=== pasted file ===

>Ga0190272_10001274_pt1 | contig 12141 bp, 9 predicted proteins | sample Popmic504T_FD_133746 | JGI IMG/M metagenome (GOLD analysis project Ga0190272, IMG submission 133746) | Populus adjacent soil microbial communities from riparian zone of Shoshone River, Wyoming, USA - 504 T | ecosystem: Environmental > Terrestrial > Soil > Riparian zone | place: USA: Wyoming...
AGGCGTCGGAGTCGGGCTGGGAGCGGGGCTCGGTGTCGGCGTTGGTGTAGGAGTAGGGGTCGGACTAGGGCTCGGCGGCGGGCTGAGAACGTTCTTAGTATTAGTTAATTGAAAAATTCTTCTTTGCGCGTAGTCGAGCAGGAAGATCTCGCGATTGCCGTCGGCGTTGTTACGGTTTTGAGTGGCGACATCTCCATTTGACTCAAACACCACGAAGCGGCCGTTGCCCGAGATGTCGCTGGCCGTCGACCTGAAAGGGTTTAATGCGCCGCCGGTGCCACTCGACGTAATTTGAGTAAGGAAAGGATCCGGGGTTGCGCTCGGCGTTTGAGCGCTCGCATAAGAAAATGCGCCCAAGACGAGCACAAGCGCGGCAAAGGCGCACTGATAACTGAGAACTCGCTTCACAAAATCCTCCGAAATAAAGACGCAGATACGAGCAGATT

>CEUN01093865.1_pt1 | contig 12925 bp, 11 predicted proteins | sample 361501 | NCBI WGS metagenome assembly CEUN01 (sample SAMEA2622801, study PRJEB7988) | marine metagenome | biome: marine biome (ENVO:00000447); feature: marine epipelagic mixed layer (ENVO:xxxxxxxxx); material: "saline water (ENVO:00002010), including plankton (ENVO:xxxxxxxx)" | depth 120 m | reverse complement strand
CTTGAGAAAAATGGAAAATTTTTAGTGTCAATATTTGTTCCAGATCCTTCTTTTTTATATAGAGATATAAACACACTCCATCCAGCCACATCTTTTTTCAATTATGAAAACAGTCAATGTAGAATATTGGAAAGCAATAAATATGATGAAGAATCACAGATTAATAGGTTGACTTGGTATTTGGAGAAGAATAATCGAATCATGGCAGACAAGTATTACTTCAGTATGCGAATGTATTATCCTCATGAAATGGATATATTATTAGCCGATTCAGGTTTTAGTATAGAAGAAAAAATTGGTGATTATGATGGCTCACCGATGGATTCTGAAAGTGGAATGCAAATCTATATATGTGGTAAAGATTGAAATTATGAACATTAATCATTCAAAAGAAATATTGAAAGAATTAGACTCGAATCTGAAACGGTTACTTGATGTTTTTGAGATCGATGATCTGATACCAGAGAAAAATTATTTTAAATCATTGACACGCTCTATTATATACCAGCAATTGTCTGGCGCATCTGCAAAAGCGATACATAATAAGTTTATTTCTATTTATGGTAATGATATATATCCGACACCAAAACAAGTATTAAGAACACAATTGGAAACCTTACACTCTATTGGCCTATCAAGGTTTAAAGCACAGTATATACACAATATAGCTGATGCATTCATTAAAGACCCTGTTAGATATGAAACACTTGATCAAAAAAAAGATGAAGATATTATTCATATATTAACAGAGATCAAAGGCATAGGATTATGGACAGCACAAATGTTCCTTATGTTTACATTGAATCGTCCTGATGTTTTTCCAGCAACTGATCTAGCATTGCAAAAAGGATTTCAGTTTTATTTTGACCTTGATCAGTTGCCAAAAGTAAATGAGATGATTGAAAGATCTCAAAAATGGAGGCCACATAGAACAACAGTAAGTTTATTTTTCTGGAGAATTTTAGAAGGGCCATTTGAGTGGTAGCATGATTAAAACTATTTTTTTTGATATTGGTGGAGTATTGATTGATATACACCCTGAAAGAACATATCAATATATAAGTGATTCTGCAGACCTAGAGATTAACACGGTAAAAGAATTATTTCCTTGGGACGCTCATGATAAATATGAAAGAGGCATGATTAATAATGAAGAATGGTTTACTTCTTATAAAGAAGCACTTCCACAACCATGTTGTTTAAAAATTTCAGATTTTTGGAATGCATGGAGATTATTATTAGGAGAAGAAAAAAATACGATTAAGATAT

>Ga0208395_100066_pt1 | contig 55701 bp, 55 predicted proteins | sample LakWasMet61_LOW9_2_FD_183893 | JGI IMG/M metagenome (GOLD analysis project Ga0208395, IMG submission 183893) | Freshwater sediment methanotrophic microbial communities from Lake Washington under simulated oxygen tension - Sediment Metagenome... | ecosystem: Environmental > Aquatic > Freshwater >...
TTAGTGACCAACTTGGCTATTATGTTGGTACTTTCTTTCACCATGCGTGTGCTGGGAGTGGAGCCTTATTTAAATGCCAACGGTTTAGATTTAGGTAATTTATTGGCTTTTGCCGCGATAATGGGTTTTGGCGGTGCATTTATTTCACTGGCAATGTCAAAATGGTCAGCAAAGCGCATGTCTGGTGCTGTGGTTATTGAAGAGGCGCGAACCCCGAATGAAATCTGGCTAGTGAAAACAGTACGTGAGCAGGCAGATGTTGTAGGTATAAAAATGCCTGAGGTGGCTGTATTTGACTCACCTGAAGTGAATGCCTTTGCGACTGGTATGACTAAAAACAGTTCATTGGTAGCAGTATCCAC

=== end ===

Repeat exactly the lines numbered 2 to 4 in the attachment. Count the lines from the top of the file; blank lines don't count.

AGGCGTCGGAGTCGGGCTGGGAGCGGGGCTCGGTGTCGGCGTTGGTGTAGGAGTAGGGGTCGGACTAGGGCTCGGCGGCGGGCTGAGAACGTTCTTAGTATTAGTTAATTGAAAAATTCTTCTTTGCGCGTAGTCGAGCAGGAAGATCTCGCGATTGCCGTCGGCGTTGTTACGGTTTTGAGTGGCGACATCTCCATTTGACTCAAACACCACGAAGCGGCCGTTGCCCGAGATGTCGCTGGCCGTCGACCTGAAAGGGTTTAATGCGCCGCCGGTGCCACTCGACGTAATTTGAGTAAGGAAAGGATCCGGGGTTGCGCTCGGCGTTTGAGCGCTCGCATAAGAAAATGCGCCCAAGACGAGCACAAGCGCGGCAAAGGCGCACTGATAACTGAGAACTCGCTTCACAAAATCCTCCGAAATAAAGACGCAGATACGAGCAGATT

>CEUN01093865.1_pt1 | contig 12925 bp, 11 predicted proteins | sample 361501 | NCBI WGS metagenome assembly CEUN01 (sample SAMEA2622801, study PRJEB7988) | marine metagenome | biome: marine biome (ENVO:00000447); feature: marine epipelagic mixed layer (ENVO:xxxxxxxxx); material: "saline water (ENVO:00002010), including plankton (ENVO:xxxxxxxx)" | depth 120 m | reverse complement strand
CTTGAGAAAAATGGAAAATTTTTAGTGTCAATATTTGTTCCAGATCCTTCTTTTTTATATAGAGATATAAACACACTCCATCCAGCCACATCTTTTTTCAATTATGAAAACAGTCAATGTAGAATATTGGAAAGCAATAAATATGATGAAGAATCACAGATTAATAGGTTGACTTGGTATTTGGAGAAGAATAATCGAATCATGGCAGACAAGTATTACTTCAGTATGCGAATGTATTATCCTCATGAAATGGATATATTATTAGCCGATTCAGGTTTTAGTATAGAAGAAAAAATTGGTGATTATGATGGCTCACCGATGGATTCTGAAAGTGGAATGCAAATCTATATATGTGGTAAAGATTGAAATTATGAACATTAATCATTCAAAAGAAATATTGAAAGAATTAGACTCGAATCTGAAACGGTTACTTGATGTTTTTGAGATCGATGATCTGATACCAGAGAAAAATTATTTTAAATCATTGACACGCTCTATTATATACCAGCAATTGTCTGGCGCATCTGCAAAAGCGATACATAATAAGTTTATTTCTATTTATGGTAATGATATATATCCGACACCAAAACAAGTATTAAGAACACAATTGGAAACCTTACACTCTATTGGCCTATCAAGGTTTAAAGCACAGTATATACACAATATAGCTGATGCATTCATTAAAGACCCTGTTAGATATGAAACACTTGATCAAAAAAAAGATGAAGATATTATTCATATATTAACAGAGATCAAAGGCATAGGATTATGGACAGCACAAATGTTCCTTATGTTTACATTGAATCGTCCTGATGTTTTTCCAGCAACTGATCTAGCATTGCAAAAAGGATTTCAGTTTTATTTTGACCTTGATCAGTTGCCAAAAGTAAATGAGATGATTGAAAGATCTCAAAAATGGAGGCCACATAGAACAACAGTAAGTTTATTTTTCTGGAGAATTTTAGAAGGGCCATTTGAGTGGTAGCATGATTAAAACTATTTTTTTTGATATTGGTGGAGTATTGATTGATATACACCCTGAAAGAACATATCAATATATAAGTGATTCTGCAGACCTAGAGATTAACACGGTAAAAGAATTATTTCCTTGGGACGCTCATGATAAATATGAAAGAGGCATGATTAATAATGAAGAATGGTTTACTTCTTATAAAGAAGCACTTCCACAACCATGTTGTTTAAAAATTTCAGATTTTTGGAATGCATGGAGATTATTATTAGGAGAAGAAAAAAATACGATTAAGATAT